I have been raised by, and have benefited from, a structural society. I would like to believe in it. However, Western institutions’ schizophrenic, ill-informed dysfunction has offered a pathetic contrast to the Iranian model. Every all-in challenge by Hezbollah has been met with pathetic procrastination by Israel, the United States, and proxy tribes seduced by Western institutional promises. Olmert’s Israel, which talks about negotiations as it’s hit by Palestinian Katyushas every day, is a particularly dramatic exposition of this, although the rest of the West suffers the same myopic affliction to lesser degrees.
Tribal elements of the West, i.e., Israeli settlers, lower echelons of the US Army Mormons, US “white trash,” and others who for all their faults are proud enough to put their flesh on the line for their homelands, nonetheless can’t help but feel that the institutions which purport to represent them only waste any lives they offer, on the altar of the Kadima/State Department cult of peace.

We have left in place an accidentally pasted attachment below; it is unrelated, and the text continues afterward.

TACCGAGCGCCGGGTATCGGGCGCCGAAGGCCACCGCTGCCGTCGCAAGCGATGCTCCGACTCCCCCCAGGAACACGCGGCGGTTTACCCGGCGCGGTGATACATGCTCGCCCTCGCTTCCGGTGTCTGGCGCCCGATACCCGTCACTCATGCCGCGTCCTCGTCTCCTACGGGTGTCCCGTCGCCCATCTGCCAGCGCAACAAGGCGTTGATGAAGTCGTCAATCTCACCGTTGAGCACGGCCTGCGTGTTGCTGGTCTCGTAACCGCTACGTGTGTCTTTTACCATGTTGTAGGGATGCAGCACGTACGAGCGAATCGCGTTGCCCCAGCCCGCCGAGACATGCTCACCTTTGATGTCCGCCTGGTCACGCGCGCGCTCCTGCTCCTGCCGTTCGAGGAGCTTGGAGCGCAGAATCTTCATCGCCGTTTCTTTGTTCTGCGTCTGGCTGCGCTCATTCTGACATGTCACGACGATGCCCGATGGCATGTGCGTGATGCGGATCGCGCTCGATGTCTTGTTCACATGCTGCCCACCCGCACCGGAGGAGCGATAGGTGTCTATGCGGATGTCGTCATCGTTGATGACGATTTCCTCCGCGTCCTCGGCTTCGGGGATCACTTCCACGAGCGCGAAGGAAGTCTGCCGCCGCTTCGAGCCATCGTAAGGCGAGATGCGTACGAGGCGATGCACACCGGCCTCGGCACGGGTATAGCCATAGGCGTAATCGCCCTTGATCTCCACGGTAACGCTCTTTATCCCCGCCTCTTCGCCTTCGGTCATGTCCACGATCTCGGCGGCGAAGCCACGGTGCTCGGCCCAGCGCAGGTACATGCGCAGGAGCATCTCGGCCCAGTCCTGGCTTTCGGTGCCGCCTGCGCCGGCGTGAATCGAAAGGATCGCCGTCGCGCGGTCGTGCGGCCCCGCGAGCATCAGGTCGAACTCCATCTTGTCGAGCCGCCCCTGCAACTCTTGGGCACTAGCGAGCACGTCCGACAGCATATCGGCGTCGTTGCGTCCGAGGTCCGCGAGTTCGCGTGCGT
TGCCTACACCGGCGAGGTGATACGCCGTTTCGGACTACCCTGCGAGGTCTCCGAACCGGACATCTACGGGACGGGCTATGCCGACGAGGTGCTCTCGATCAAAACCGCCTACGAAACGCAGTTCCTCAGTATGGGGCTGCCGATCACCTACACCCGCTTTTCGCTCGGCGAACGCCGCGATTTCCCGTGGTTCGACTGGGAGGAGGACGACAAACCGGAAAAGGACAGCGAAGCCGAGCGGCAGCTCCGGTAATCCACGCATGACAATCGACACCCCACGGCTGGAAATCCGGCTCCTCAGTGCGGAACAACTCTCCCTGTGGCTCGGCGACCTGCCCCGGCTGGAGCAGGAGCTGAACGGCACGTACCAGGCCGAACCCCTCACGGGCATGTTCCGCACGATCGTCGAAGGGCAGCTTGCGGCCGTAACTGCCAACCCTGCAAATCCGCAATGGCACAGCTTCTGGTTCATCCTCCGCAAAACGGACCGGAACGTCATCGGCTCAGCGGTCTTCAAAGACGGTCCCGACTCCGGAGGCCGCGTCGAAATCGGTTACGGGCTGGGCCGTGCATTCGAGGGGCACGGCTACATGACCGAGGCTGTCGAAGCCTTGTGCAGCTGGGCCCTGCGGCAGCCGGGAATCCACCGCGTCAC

The “uncultured” “barbarian” tribes have been bleeding the West dry for the last five years. Western firepower is overwhelming, and could have imposed prohibitive costs on Iranian militia-style maneuvering years ago. Why hasn’t it? As if any negotiation can erase the fact that the Western empire has no clothes, and will not defend itself despite getting its teeth spattered onto Beirut’s pavement. [*]
I think Western governments’ increasingly aggressive discounting of the future is a direct byproduct of the institutionalization of Western society. Today, for example, big agribusiness is stealing $300 billion in plain sight. How is this sustainable — let alone acceptable? Is there a point at which it becomes moral to kill these people? S&P has already stated that a Fannie/Freddie bailout alone would cost $400 billion to $1.1 trillion, and would jeopardize the US’s AAA bond rating. There just isn’t the money for these expenses anymore.